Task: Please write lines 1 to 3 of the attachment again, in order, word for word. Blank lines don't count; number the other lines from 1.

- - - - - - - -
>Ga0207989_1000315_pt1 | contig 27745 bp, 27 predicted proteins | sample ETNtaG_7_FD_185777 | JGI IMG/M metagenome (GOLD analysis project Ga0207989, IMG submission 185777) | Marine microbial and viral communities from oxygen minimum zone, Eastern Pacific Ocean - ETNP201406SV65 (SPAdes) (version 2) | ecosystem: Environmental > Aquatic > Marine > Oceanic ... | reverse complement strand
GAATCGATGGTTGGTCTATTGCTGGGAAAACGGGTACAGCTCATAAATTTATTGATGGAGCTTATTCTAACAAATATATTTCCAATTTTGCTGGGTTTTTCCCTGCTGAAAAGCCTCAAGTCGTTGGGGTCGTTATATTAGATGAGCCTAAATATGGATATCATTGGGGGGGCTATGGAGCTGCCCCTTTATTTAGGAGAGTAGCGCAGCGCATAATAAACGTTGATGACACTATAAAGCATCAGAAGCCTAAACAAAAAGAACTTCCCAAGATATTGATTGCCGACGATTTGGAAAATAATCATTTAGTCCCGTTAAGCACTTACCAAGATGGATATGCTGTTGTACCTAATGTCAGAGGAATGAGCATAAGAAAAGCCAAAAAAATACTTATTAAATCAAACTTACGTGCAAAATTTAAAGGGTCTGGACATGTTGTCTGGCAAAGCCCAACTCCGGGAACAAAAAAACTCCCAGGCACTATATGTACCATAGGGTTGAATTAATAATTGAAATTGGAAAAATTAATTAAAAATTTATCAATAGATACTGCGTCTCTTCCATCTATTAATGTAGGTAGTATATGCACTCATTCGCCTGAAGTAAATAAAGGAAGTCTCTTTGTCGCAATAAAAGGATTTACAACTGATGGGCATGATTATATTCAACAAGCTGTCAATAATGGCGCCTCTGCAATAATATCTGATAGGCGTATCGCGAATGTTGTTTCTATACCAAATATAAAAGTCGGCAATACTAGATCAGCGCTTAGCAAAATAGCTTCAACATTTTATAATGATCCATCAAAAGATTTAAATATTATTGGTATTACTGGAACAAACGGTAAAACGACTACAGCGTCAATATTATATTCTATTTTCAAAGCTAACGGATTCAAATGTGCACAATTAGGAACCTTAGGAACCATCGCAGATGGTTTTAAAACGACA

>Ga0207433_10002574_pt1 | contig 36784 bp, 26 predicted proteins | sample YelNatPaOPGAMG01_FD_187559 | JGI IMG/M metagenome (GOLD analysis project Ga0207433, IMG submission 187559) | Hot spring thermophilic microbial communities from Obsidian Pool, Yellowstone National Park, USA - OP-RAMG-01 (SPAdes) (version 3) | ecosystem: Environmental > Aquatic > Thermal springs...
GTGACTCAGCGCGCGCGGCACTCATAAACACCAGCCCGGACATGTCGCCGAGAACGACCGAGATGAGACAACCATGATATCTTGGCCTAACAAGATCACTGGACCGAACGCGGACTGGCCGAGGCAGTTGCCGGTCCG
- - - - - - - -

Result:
>Ga0207989_1000315_pt1 | contig 27745 bp, 27 predicted proteins | sample ETNtaG_7_FD_185777 | JGI IMG/M metagenome (GOLD analysis project Ga0207989, IMG submission 185777) | Marine microbial and viral communities from oxygen minimum zone, Eastern Pacific Ocean - ETNP201406SV65 (SPAdes) (version 2) | ecosystem: Environmental > Aquatic > Marine > Oceanic ... | reverse complement strand
GAATCGATGGTTGGTCTATTGCTGGGAAAACGGGTACAGCTCATAAATTTATTGATGGAGCTTATTCTAACAAATATATTTCCAATTTTGCTGGGTTTTTCCCTGCTGAAAAGCCTCAAGTCGTTGGGGTCGTTATATTAGATGAGCCTAAATATGGATATCATTGGGGGGGCTATGGAGCTGCCCCTTTATTTAGGAGAGTAGCGCAGCGCATAATAAACGTTGATGACACTATAAAGCATCAGAAGCCTAAACAAAAAGAACTTCCCAAGATATTGATTGCCGACGATTTGGAAAATAATCATTTAGTCCCGTTAAGCACTTACCAAGATGGATATGCTGTTGTACCTAATGTCAGAGGAATGAGCATAAGAAAAGCCAAAAAAATACTTATTAAATCAAACTTACGTGCAAAATTTAAAGGGTCTGGACATGTTGTCTGGCAAAGCCCAACTCCGGGAACAAAAAAACTCCCAGGCACTATATGTACCATAGGGTTGAATTAATAATTGAAATTGGAAAAATTAATTAAAAATTTATCAATAGATACTGCGTCTCTTCCATCTATTAATGTAGGTAGTATATGCACTCATTCGCCTGAAGTAAATAAAGGAAGTCTCTTTGTCGCAATAAAAGGATTTACAACTGATGGGCATGATTATATTCAACAAGCTGTCAATAATGGCGCCTCTGCAATAATATCTGATAGGCGTATCGCGAATGTTGTTTCTATACCAAATATAAAAGTCGGCAATACTAGATCAGCGCTTAGCAAAATAGCTTCAACATTTTATAATGATCCATCAAAAGATTTAAATATTATTGGTATTACTGGAACAAACGGTAAAACGACTACAGCGTCAATATTATATTCTATTTTCAAAGCTAACGGATTCAAATGTGCACAATTAGGAACCTTAGGAACCATCGCAGATGGTTTTAAAACGACA

>Ga0207433_10002574_pt1 | contig 36784 bp, 26 predicted proteins | sample YelNatPaOPGAMG01_FD_187559 | JGI IMG/M metagenome (GOLD analysis project Ga0207433, IMG submission 187559) | Hot spring thermophilic microbial communities from Obsidian Pool, Yellowstone National Park, USA - OP-RAMG-01 (SPAdes) (version 3) | ecosystem: Environmental > Aquatic > Thermal springs...